“The flexibility genie is out of the bottle and isn’t going back in.”

June 1, 2022

Kate Lister, President of Global Workplace Analytics, believes that companies must recognise, if they haven’t already, that flexibility is now the name of the game, and results-based management must be the goal.

What are the key characteristics of proximity bias?

Proximity bias is the subconscious tendency to favour the people who you physically spend the most time with over others. We’re hearing about it a lot these days because of the fear that people who work from home will be inequitably compensated, promoted, and assigned to key projects.

Fact is, if managers are managing by results – which, we have known since the 50s is the best way to manage – biases are largely neutralised.

Organisations operating with a hybrid workforce should put measures in place to ensure remote workers aren’t treated as second class citizens.

Why, given we have had two years of remote working, would leaders subconsciously or otherwise favour those who work in the office over those who are remote? Is the proximity bias of leaders like Alan Sugar ‘justified’?

For the majority of managers, the pandemic opened their eyes to just how wrong their biases around work-from-home productivity were. They saw for themselves that it worked both for themselves and their people. I can’t think of a single study in the past two years, and I’ve read them all, that showed anything less than a majority of employees and managers saying productivity had either increased or stayed the same as before the pandemic. That myth is thoroughly busted and in fact was even before the forced WFH experiment but many were not convinced until they saw it for themselves.

Does the threat of proximity bias mean businesses need to change how they go about measuring performance?

Martha Johnson, former head of the US General Services Administration once said, “telework doesn’t create management problems, it reveals them.” One of the biggest reveals over the past two years is that many managers don’t know how to manage. If they think seeing people at their desks means they are working, they need to think again. I believe you’ll find the highest online shopping time is during office hours. Managing by bums in seats isn’t managing, it’s babysitting and if you treat people like children and micromanage what they do, they will pretty soon start to act like children. Work needs to be measured by what people do, not where or how they do it.

Would the easiest way of solving this simply be to return to a fully in-office setup?

Would a race car team put a driver who isn’t at his or her best behind the wheel on race day? Would a sports team field players who aren’t physically and mentally prepared for the game? Of course not. So why would we ignore the fact that we’ve learned people are happier, healthier, and more productive, and more likely to stay with the company when they are given choice and autonomy over their work lives.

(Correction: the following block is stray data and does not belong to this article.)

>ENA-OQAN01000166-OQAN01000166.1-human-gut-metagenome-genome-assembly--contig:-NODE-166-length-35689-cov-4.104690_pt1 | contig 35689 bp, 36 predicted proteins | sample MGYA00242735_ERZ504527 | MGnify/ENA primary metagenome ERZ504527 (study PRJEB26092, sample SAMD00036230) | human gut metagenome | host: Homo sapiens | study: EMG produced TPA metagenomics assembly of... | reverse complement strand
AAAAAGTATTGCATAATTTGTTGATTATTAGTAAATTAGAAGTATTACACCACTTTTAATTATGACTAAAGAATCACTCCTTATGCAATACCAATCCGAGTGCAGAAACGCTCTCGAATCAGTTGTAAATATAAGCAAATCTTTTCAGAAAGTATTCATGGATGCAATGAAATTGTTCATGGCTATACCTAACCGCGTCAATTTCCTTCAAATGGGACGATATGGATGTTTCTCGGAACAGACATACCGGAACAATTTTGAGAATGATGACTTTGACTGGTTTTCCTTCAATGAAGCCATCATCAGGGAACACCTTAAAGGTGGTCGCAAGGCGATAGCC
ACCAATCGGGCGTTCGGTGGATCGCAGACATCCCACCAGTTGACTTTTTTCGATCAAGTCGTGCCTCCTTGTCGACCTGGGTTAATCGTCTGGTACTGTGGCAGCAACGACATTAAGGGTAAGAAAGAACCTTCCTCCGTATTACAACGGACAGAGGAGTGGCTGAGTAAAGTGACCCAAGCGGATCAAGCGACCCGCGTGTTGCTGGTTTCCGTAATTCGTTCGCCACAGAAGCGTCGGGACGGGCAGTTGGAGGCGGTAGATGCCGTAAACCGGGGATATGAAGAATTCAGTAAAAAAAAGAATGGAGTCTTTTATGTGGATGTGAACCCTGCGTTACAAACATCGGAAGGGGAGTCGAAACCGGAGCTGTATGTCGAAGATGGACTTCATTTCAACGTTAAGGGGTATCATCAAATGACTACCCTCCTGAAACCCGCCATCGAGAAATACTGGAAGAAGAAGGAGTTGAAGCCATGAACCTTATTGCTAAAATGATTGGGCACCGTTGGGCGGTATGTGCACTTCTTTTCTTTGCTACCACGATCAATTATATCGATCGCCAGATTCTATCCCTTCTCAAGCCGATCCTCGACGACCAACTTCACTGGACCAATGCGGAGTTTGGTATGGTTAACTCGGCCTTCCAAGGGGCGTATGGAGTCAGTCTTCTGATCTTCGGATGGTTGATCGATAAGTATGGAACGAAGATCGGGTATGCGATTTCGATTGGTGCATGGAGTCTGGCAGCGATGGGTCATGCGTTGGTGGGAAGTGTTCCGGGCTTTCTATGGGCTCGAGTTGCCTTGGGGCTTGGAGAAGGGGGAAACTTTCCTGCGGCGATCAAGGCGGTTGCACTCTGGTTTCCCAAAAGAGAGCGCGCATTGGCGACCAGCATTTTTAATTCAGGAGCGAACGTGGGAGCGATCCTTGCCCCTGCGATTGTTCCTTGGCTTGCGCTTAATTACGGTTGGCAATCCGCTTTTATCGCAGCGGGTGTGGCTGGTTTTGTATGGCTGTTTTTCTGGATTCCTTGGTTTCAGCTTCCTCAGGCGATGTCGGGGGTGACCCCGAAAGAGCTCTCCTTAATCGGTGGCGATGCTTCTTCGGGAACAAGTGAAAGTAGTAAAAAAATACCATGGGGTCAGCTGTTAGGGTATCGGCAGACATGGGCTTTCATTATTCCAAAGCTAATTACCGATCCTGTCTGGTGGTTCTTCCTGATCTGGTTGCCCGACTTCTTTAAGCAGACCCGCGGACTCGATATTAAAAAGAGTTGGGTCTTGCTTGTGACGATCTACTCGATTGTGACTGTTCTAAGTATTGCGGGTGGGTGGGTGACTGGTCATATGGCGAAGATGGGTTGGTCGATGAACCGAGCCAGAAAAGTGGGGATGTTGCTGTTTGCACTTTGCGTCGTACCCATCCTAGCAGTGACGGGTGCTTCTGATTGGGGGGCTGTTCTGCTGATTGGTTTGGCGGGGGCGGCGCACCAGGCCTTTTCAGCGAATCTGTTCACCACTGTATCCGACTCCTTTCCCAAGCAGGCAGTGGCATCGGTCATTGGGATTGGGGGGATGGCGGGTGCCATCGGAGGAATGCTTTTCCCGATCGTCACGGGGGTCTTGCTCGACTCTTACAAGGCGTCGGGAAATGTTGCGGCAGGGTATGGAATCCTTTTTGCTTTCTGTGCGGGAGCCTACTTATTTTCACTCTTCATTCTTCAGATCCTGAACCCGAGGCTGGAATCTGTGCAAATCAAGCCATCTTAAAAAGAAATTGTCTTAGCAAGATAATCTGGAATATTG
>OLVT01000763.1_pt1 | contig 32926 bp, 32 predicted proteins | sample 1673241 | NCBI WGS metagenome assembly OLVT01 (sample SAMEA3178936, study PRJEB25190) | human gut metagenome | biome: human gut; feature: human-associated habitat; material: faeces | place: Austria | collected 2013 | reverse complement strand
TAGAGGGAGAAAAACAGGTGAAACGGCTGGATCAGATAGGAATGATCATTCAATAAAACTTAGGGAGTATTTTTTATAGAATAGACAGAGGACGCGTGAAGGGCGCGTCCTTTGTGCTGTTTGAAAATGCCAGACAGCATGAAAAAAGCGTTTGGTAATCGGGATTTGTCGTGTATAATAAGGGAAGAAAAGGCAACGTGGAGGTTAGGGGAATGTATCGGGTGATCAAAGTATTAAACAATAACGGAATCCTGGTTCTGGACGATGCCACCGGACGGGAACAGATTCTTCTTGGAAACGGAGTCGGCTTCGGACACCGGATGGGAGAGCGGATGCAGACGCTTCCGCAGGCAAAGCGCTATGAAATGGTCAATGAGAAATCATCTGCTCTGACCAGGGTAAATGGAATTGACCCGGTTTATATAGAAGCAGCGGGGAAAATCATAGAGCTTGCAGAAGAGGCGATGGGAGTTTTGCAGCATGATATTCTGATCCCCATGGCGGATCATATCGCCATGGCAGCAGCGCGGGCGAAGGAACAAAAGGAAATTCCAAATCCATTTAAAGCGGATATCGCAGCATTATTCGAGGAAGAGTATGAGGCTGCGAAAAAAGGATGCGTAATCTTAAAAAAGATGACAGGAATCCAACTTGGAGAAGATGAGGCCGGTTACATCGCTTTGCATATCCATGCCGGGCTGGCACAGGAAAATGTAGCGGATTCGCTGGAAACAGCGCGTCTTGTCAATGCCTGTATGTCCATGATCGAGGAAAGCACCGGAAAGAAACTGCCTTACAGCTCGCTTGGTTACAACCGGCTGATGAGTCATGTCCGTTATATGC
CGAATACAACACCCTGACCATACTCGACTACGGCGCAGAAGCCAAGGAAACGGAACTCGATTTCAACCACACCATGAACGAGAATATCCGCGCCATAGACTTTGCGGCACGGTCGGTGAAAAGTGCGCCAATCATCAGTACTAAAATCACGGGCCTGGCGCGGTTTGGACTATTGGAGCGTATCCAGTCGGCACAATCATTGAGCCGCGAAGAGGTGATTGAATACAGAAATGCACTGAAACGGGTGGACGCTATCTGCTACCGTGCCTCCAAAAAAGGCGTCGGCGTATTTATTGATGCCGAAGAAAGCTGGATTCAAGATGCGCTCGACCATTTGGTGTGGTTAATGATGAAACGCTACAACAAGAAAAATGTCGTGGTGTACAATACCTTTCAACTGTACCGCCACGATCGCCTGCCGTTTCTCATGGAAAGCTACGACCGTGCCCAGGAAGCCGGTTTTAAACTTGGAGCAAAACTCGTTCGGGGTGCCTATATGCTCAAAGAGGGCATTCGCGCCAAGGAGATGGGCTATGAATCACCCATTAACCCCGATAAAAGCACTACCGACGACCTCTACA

Do we really think the best and the brightest all live, or are willing to live near our office? They might if you are Google, but even they and many of the other sought-after employers are finding out, the hard way – by watching people walk out the door – that the flexibility genie is out of the bottle and isn’t going back in.

We will still need offices, but they will need to change to better accommodate the work that will actually be done there. At least half of what employees do requires focus. Wearing headphones to block out the office cacophony and signal to people you don’t want to be disturbed is insane.

Can technology which provides a platform for employees to provide feedback on each other and their managers in real-time help to lessen or even eliminate the threat of proximity bias?

Regular feedback from managers and peers is essential but I don’t think that will do much to reduce proximity bias. My advice for ensuring people are treated equitably is to:

  1. Educate managers and employees about all the biases that impact our thinking and how we behave
  2. Have managers and their people agree on their SMART goals—Specific, Measurable, Attainable, Realistic, and Time-Bound
  3. Use collaborative tools to make work transparent
  4. Check-in at least weekly, or even daily
  5. Regularly collect data on career/compensation changes by demographics, where people work, and more.

Hybrid will be harder than either having everyone in the office or having everyone remote but the way we were working before than pandemic wasn’t working for many, if not most. Twentieth century practices are long past their sell-by date. Whether people are nine floors, nine miles, or nine time zones away, they are working remotely. It’s time we rethink the who, what, when, where, why and how of work in a way that is more sustainable for people, planet, and profit.